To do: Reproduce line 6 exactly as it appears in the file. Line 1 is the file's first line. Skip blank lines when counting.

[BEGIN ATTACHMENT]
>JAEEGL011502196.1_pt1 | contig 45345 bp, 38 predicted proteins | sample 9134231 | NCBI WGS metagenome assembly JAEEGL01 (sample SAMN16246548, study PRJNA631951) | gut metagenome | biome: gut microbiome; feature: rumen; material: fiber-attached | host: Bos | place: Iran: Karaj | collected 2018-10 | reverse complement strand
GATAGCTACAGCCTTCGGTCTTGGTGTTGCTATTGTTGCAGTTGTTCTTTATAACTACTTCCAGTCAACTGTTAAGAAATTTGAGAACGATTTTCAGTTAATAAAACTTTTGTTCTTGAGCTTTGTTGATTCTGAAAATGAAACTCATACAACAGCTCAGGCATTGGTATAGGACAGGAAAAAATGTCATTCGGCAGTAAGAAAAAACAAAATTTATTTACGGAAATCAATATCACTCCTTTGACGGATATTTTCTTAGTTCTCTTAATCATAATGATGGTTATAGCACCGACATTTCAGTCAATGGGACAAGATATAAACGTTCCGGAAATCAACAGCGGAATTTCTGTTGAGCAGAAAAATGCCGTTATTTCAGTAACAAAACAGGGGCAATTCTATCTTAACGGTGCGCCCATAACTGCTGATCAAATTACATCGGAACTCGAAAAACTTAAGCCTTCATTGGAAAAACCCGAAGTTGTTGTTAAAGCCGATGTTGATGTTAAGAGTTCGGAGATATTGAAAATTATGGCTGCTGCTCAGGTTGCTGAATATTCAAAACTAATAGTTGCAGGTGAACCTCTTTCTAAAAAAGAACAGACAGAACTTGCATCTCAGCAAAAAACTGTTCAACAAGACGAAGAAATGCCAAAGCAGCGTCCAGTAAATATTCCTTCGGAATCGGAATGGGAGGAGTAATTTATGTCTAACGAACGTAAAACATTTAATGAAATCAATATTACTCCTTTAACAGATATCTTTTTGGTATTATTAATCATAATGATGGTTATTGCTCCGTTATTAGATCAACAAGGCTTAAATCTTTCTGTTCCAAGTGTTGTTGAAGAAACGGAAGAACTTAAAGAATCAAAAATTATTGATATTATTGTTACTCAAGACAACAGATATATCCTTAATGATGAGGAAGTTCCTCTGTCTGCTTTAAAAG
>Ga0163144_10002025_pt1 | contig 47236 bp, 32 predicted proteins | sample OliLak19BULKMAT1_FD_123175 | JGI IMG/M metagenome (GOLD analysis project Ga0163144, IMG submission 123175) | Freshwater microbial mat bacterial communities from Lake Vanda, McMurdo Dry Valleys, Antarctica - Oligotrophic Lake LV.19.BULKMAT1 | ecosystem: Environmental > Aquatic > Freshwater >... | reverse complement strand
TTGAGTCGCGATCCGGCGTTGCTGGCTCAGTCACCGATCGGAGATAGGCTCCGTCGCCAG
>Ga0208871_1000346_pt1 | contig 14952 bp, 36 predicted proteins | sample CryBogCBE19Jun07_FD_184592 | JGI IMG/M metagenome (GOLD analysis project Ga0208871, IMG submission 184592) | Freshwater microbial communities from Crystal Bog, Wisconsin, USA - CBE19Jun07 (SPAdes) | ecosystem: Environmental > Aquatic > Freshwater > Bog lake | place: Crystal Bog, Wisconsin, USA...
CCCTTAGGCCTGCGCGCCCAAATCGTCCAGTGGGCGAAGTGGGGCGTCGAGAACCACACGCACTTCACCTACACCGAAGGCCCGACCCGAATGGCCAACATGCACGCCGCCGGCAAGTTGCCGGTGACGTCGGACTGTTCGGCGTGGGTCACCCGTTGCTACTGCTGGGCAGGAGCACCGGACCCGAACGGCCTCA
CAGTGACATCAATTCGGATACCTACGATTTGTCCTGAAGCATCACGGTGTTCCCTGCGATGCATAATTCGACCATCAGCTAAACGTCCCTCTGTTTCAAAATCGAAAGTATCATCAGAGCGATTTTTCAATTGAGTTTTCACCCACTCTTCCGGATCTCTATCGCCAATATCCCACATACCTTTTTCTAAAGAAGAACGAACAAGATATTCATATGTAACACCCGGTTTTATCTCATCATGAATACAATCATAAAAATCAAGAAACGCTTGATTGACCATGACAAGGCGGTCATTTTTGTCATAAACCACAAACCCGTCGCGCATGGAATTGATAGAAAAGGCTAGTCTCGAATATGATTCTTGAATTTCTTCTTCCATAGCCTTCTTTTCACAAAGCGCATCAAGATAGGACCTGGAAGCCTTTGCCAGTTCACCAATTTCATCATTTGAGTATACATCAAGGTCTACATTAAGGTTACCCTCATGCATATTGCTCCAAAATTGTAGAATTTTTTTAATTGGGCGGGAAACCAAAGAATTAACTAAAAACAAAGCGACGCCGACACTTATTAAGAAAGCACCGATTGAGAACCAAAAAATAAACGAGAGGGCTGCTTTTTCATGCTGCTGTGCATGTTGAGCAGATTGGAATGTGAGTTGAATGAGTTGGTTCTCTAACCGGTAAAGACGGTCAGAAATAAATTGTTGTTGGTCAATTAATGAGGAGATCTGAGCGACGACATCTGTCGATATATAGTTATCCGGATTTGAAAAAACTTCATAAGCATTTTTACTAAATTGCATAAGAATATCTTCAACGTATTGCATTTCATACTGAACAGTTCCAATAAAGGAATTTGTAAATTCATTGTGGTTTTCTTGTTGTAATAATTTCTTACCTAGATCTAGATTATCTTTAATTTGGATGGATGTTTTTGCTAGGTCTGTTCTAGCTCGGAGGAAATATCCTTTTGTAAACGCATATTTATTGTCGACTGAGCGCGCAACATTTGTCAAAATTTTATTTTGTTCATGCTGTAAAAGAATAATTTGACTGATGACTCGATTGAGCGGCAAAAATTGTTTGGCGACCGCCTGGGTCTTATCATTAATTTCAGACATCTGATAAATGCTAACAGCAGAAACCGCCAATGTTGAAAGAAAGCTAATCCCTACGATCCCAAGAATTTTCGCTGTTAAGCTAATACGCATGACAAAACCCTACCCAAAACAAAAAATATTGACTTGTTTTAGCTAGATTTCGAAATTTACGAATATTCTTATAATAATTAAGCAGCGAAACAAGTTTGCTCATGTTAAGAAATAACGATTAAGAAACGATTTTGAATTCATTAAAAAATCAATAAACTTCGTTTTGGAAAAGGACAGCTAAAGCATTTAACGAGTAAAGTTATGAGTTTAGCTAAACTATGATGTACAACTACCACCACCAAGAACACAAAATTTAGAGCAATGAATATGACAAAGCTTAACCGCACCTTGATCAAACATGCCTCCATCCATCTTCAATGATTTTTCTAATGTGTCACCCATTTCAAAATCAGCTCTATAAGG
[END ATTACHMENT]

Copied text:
CCCTTAGGCCTGCGCGCCCAAATCGTCCAGTGGGCGAAGTGGGGCGTCGAGAACCACACGCACTTCACCTACACCGAAGGCCCGACCCGAATGGCCAACATGCACGCCGCCGGCAAGTTGCCGGTGACGTCGGACTGTTCGGCGTGGGTCACCCGTTGCTACTGCTGGGCAGGAGCACCGGACCCGAACGGCCTCA